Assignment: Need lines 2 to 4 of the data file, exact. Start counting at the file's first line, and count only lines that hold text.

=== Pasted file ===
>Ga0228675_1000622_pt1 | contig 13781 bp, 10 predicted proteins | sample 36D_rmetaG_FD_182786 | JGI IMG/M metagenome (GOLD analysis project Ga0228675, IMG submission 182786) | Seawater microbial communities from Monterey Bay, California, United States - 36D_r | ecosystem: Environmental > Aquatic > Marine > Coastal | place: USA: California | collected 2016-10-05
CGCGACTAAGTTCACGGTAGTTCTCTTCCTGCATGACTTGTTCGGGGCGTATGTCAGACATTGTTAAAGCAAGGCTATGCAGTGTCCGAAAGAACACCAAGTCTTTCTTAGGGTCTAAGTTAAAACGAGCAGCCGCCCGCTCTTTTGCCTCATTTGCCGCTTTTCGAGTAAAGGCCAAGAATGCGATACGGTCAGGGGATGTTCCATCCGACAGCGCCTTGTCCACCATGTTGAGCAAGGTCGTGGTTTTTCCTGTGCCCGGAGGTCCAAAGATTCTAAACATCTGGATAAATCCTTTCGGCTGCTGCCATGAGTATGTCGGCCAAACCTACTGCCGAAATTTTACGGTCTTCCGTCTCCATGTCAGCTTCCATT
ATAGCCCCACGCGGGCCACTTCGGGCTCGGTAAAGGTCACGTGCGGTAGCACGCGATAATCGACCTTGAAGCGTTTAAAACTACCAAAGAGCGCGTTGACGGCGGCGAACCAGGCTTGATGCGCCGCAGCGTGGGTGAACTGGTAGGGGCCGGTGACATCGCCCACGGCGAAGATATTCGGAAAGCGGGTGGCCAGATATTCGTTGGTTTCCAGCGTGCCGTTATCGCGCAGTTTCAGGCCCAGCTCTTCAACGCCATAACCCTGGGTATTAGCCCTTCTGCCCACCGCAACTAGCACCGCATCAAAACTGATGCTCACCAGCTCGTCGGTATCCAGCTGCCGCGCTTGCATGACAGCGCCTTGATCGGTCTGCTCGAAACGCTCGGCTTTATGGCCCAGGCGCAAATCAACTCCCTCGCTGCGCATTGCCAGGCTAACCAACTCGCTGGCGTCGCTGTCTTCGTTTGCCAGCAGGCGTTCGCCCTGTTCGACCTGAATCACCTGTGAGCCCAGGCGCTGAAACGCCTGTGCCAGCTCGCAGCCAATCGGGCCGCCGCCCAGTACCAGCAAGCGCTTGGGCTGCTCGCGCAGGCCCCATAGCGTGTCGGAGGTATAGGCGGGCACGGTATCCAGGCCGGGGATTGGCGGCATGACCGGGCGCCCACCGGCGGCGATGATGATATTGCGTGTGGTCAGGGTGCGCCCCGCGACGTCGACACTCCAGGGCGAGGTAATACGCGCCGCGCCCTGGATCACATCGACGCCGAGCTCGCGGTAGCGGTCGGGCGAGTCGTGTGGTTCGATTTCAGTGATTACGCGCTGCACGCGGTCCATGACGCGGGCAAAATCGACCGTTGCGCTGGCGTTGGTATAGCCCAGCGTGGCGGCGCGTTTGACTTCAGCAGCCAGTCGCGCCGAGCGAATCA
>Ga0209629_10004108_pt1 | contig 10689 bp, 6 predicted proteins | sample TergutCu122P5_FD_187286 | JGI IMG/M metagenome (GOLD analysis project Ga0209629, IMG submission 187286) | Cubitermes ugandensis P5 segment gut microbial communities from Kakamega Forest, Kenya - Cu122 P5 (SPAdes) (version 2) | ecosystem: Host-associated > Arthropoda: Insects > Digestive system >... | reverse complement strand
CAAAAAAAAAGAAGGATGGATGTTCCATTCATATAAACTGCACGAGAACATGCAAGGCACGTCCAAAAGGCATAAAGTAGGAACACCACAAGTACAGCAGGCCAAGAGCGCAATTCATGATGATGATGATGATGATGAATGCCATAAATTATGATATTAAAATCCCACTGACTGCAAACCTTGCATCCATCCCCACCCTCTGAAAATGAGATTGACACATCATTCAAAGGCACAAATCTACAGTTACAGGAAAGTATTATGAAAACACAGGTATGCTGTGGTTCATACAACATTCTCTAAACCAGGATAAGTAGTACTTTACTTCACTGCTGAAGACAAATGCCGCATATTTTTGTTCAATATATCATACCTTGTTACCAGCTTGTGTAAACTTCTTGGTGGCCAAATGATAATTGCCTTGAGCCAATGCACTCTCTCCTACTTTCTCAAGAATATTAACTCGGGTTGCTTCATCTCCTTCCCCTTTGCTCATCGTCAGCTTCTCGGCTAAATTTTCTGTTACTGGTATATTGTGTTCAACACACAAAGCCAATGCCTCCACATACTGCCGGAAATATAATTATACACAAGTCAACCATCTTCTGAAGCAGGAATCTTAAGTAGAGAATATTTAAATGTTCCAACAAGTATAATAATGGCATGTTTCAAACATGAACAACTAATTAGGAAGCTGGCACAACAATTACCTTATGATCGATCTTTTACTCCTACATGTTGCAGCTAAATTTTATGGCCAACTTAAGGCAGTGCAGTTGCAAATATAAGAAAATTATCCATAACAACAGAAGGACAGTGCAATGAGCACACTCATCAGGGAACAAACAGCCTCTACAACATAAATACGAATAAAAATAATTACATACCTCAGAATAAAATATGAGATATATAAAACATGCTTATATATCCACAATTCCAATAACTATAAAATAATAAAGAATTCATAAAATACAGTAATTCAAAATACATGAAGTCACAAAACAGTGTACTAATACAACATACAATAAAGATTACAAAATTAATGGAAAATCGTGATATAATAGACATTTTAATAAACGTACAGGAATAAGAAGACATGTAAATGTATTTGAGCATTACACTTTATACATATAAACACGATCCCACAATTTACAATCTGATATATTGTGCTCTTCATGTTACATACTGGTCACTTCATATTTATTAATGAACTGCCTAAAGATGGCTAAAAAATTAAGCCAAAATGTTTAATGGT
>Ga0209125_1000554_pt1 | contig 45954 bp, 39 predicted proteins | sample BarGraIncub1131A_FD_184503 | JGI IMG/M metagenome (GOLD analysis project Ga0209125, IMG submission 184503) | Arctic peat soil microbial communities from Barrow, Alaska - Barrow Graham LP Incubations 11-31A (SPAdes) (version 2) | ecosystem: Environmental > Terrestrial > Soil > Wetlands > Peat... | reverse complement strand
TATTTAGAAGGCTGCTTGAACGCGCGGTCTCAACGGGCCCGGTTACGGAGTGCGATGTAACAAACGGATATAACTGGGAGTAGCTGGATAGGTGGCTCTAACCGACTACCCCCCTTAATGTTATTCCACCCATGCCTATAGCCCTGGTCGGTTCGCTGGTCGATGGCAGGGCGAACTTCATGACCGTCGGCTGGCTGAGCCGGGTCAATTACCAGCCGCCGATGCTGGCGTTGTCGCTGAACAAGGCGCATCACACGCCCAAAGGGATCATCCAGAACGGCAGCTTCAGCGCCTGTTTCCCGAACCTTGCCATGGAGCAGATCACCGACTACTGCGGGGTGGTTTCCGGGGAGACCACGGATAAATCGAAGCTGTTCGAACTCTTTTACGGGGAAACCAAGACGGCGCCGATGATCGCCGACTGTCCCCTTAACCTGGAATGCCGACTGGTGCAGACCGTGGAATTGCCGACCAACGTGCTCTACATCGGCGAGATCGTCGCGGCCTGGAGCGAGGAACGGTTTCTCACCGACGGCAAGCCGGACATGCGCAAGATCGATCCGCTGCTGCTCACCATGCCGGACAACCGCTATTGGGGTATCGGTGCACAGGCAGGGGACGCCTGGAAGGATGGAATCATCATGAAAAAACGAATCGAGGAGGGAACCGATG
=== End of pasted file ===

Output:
CGCGACTAAGTTCACGGTAGTTCTCTTCCTGCATGACTTGTTCGGGGCGTATGTCAGACATTGTTAAAGCAAGGCTATGCAGTGTCCGAAAGAACACCAAGTCTTTCTTAGGGTCTAAGTTAAAACGAGCAGCCGCCCGCTCTTTTGCCTCATTTGCCGCTTTTCGAGTAAAGGCCAAGAATGCGATACGGTCAGGGGATGTTCCATCCGACAGCGCCTTGTCCACCATGTTGAGCAAGGTCGTGGTTTTTCCTGTGCCCGGAGGTCCAAAGATTCTAAACATCTGGATAAATCCTTTCGGCTGCTGCCATGAGTATGTCGGCCAAACCTACTGCCGAAATTTTACGGTCTTCCGTCTCCATGTCAGCTTCCATT
ATAGCCCCACGCGGGCCACTTCGGGCTCGGTAAAGGTCACGTGCGGTAGCACGCGATAATCGACCTTGAAGCGTTTAAAACTACCAAAGAGCGCGTTGACGGCGGCGAACCAGGCTTGATGCGCCGCAGCGTGGGTGAACTGGTAGGGGCCGGTGACATCGCCCACGGCGAAGATATTCGGAAAGCGGGTGGCCAGATATTCGTTGGTTTCCAGCGTGCCGTTATCGCGCAGTTTCAGGCCCAGCTCTTCAACGCCATAACCCTGGGTATTAGCCCTTCTGCCCACCGCAACTAGCACCGCATCAAAACTGATGCTCACCAGCTCGTCGGTATCCAGCTGCCGCGCTTGCATGACAGCGCCTTGATCGGTCTGCTCGAAACGCTCGGCTTTATGGCCCAGGCGCAAATCAACTCCCTCGCTGCGCATTGCCAGGCTAACCAACTCGCTGGCGTCGCTGTCTTCGTTTGCCAGCAGGCGTTCGCCCTGTTCGACCTGAATCACCTGTGAGCCCAGGCGCTGAAACGCCTGTGCCAGCTCGCAGCCAATCGGGCCGCCGCCCAGTACCAGCAAGCGCTTGGGCTGCTCGCGCAGGCCCCATAGCGTGTCGGAGGTATAGGCGGGCACGGTATCCAGGCCGGGGATTGGCGGCATGACCGGGCGCCCACCGGCGGCGATGATGATATTGCGTGTGGTCAGGGTGCGCCCCGCGACGTCGACACTCCAGGGCGAGGTAATACGCGCCGCGCCCTGGATCACATCGACGCCGAGCTCGCGGTAGCGGTCGGGCGAGTCGTGTGGTTCGATTTCAGTGATTACGCGCTGCACGCGGTCCATGACGCGGGCAAAATCGACCGTTGCGCTGGCGTTGGTATAGCCCAGCGTGGCGGCGCGTTTGACTTCAGCAGCCAGTCGCGCCGAGCGAATCA
>Ga0209629_10004108_pt1 | contig 10689 bp, 6 predicted proteins | sample TergutCu122P5_FD_187286 | JGI IMG/M metagenome (GOLD analysis project Ga0209629, IMG submission 187286) | Cubitermes ugandensis P5 segment gut microbial communities from Kakamega Forest, Kenya - Cu122 P5 (SPAdes) (version 2) | ecosystem: Host-associated > Arthropoda: Insects > Digestive system >... | reverse complement strand